The White House has walked back its announcement that it will keep this year’s historically low refugee ceiling of 15,000 set by the Trump administration, saying its earlier statement Friday, which was panned by fellow Democrats, was meant only to ease restrictions from countries from which refugees are currently banned.
The White House said President Biden would raise the cap by May 15.
Press secretary Jen Psaki said the earlier announcement was made because Biden “was urged to take immediate action to reverse the Trump policy that banned refugees from many key regions, to enable flights from those regions within days; today’s order does that.”
She said Biden would “set a final, increased refugee cap for the remainder of this fiscal year by May 15.” The fiscal year ends Sept. 30.
The White House has been under increasing pressure from refugee advocates and congressional Democrats to make good on a campaign promise to raise the number to 125,000. A February State Department report to Congress proposed a figure of 62,500 for the fiscal year.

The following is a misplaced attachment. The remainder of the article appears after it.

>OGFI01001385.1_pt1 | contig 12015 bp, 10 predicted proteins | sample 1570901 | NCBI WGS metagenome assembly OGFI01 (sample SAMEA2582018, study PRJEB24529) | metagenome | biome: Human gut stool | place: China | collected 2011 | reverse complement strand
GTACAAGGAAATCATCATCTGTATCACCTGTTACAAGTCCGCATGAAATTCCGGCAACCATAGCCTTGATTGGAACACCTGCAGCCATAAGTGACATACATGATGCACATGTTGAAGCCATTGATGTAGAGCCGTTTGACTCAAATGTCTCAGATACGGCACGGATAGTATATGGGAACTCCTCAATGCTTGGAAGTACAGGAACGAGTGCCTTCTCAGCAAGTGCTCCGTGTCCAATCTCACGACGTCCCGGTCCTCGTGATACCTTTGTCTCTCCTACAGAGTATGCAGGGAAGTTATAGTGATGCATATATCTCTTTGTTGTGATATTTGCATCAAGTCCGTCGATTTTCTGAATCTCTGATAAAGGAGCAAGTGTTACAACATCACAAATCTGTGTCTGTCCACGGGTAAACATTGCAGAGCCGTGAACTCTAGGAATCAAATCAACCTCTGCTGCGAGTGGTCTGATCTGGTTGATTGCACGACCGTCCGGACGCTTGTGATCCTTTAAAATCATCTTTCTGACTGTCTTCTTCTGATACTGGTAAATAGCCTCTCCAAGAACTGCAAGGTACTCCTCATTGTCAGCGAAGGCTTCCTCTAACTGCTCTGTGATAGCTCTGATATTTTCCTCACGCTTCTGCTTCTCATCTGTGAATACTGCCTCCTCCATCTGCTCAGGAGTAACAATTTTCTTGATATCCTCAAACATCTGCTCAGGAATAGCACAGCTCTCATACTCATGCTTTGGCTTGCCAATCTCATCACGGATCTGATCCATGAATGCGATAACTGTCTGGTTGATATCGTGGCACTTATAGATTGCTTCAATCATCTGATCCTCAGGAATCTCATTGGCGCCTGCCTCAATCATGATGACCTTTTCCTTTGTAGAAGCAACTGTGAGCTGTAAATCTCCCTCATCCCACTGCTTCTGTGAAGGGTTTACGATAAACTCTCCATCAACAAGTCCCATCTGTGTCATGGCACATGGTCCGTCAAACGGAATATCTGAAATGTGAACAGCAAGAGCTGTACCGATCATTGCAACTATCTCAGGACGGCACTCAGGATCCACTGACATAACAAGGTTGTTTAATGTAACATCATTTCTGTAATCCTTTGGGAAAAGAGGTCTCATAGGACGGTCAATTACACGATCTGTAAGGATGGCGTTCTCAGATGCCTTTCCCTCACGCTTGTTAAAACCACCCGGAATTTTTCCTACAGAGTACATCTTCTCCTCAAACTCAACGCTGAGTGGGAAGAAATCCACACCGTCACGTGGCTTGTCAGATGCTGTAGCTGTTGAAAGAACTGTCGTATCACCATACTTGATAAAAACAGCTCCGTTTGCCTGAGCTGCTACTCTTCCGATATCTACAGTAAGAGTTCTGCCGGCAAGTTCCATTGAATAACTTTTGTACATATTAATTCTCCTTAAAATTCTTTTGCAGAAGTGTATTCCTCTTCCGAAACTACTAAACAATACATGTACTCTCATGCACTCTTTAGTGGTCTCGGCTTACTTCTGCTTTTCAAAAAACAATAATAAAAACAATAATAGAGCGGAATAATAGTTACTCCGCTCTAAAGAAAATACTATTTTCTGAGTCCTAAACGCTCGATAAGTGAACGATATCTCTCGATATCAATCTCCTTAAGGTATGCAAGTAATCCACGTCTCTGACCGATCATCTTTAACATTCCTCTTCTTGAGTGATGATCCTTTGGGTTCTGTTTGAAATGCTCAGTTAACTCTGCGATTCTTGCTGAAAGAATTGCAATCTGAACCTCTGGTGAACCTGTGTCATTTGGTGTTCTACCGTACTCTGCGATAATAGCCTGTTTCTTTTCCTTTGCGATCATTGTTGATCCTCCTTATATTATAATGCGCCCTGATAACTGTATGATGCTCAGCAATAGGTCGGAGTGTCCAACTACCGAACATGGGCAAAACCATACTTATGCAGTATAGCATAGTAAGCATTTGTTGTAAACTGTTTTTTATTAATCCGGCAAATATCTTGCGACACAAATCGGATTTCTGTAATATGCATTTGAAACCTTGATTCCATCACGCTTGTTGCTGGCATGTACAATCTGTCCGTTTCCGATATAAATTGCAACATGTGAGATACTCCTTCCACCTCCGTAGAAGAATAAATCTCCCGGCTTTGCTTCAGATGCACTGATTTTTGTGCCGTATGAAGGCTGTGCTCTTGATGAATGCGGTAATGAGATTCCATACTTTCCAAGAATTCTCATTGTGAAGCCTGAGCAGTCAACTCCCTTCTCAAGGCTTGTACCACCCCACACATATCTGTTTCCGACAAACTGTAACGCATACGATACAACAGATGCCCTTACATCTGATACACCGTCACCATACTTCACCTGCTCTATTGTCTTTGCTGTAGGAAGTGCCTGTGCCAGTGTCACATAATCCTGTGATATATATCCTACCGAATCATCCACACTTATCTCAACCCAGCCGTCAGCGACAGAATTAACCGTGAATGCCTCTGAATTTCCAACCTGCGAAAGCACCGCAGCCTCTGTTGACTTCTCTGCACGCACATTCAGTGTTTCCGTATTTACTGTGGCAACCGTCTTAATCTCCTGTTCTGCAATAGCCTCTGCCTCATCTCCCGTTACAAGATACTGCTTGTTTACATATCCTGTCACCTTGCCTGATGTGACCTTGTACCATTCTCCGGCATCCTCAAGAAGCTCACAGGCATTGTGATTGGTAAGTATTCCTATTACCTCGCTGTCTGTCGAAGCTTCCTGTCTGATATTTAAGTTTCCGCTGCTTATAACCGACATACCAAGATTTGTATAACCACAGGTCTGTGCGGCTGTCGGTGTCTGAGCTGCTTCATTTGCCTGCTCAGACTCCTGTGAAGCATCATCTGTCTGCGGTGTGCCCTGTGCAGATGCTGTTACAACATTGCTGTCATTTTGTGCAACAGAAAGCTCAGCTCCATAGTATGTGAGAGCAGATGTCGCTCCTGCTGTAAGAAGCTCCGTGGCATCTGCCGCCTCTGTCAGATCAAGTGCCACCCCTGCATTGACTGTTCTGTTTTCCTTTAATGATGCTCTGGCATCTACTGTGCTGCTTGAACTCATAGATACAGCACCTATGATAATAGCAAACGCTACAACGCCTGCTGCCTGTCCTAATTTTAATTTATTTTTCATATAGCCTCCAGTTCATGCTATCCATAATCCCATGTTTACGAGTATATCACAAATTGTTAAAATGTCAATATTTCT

The about-face on Friday came after the initial White House decision was panned by Democrats, refugee advocates and human rights groups.
“We are reaching out to the White House to understand why this figure is a fraction of what the administration committed to in congressional consultations,” Krish O’Mara Vignarajah, president and CEO of the Lutheran Immigration and Refugee Service, one of the agencies involved in refugee resettlement in the United States, said after the initial announcement.
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SOURCE: NPR, Barbara Sprunt